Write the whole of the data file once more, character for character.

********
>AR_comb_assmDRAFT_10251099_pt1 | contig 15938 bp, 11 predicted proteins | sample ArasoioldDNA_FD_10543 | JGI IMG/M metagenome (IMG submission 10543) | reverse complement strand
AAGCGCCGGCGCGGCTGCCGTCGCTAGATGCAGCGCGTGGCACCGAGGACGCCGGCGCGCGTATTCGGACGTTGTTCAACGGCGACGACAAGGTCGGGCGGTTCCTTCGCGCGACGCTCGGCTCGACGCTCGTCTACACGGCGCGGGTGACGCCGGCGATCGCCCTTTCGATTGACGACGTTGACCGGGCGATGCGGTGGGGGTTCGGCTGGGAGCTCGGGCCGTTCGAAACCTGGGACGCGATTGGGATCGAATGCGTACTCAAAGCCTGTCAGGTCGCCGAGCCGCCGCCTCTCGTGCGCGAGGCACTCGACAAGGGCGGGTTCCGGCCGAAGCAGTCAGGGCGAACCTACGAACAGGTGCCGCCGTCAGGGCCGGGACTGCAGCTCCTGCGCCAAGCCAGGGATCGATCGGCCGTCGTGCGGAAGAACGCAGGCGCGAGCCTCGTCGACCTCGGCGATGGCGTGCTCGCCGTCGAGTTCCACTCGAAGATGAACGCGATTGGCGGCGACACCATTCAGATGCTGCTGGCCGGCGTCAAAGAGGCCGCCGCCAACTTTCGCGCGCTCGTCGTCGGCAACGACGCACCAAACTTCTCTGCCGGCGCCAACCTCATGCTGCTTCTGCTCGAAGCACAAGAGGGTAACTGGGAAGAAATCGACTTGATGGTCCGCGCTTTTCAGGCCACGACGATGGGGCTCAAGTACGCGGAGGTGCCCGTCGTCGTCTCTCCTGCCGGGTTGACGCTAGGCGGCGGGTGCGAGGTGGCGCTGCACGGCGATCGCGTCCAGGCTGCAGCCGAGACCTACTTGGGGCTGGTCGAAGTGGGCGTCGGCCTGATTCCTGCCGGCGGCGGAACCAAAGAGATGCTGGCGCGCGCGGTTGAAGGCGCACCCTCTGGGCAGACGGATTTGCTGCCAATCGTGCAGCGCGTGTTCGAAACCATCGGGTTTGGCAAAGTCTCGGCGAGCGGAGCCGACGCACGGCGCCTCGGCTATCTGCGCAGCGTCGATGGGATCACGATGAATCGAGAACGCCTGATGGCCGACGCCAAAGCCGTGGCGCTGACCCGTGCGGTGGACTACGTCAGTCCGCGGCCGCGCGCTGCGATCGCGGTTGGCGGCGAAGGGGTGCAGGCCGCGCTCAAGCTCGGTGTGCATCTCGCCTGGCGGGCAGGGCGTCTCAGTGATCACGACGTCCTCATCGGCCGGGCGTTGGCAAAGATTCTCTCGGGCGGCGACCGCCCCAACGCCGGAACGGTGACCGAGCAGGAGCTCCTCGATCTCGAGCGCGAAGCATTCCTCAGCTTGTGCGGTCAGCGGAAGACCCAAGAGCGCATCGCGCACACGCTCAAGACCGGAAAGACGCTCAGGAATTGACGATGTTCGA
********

>AR_comb_assmDRAFT_10251099_pt1 | contig 15938 bp, 11 predicted proteins | sample ArasoioldDNA_FD_10543 | JGI IMG/M metagenome (IMG submission 10543) | reverse complement strand
AAGCGCCGGCGCGGCTGCCGTCGCTAGATGCAGCGCGTGGCACCGAGGACGCCGGCGCGCGTATTCGGACGTTGTTCAACGGCGACGACAAGGTCGGGCGGTTCCTTCGCGCGACGCTCGGCTCGACGCTCGTCTACACGGCGCGGGTGACGCCGGCGATCGCCCTTTCGATTGACGACGTTGACCGGGCGATGCGGTGGGGGTTCGGCTGGGAGCTCGGGCCGTTCGAAACCTGGGACGCGATTGGGATCGAATGCGTACTCAAAGCCTGTCAGGTCGCCGAGCCGCCGCCTCTCGTGCGCGAGGCACTCGACAAGGGCGGGTTCCGGCCGAAGCAGTCAGGGCGAACCTACGAACAGGTGCCGCCGTCAGGGCCGGGACTGCAGCTCCTGCGCCAAGCCAGGGATCGATCGGCCGTCGTGCGGAAGAACGCAGGCGCGAGCCTCGTCGACCTCGGCGATGGCGTGCTCGCCGTCGAGTTCCACTCGAAGATGAACGCGATTGGCGGCGACACCATTCAGATGCTGCTGGCCGGCGTCAAAGAGGCCGCCGCCAACTTTCGCGCGCTCGTCGTCGGCAACGACGCACCAAACTTCTCTGCCGGCGCCAACCTCATGCTGCTTCTGCTCGAAGCACAAGAGGGTAACTGGGAAGAAATCGACTTGATGGTCCGCGCTTTTCAGGCCACGACGATGGGGCTCAAGTACGCGGAGGTGCCCGTCGTCGTCTCTCCTGCCGGGTTGACGCTAGGCGGCGGGTGCGAGGTGGCGCTGCACGGCGATCGCGTCCAGGCTGCAGCCGAGACCTACTTGGGGCTGGTCGAAGTGGGCGTCGGCCTGATTCCTGCCGGCGGCGGAACCAAAGAGATGCTGGCGCGCGCGGTTGAAGGCGCACCCTCTGGGCAGACGGATTTGCTGCCAATCGTGCAGCGCGTGTTCGAAACCATCGGGTTTGGCAAAGTCTCGGCGAGCGGAGCCGACGCACGGCGCCTCGGCTATCTGCGCAGCGTCGATGGGATCACGATGAATCGAGAACGCCTGATGGCCGACGCCAAAGCCGTGGCGCTGACCCGTGCGGTGGACTACGTCAGTCCGCGGCCGCGCGCTGCGATCGCGGTTGGCGGCGAAGGGGTGCAGGCCGCGCTCAAGCTCGGTGTGCATCTCGCCTGGCGGGCAGGGCGTCTCAGTGATCACGACGTCCTCATCGGCCGGGCGTTGGCAAAGATTCTCTCGGGCGGCGACCGCCCCAACGCCGGAACGGTGACCGAGCAGGAGCTCCTCGATCTCGAGCGCGAAGCATTCCTCAGCTTGTGCGGTCAGCGGAAGACCCAAGAGCGCATCGCGCACACGCTCAAGACCGGAAAGACGCTCAGGAATTGACGATGTTCGA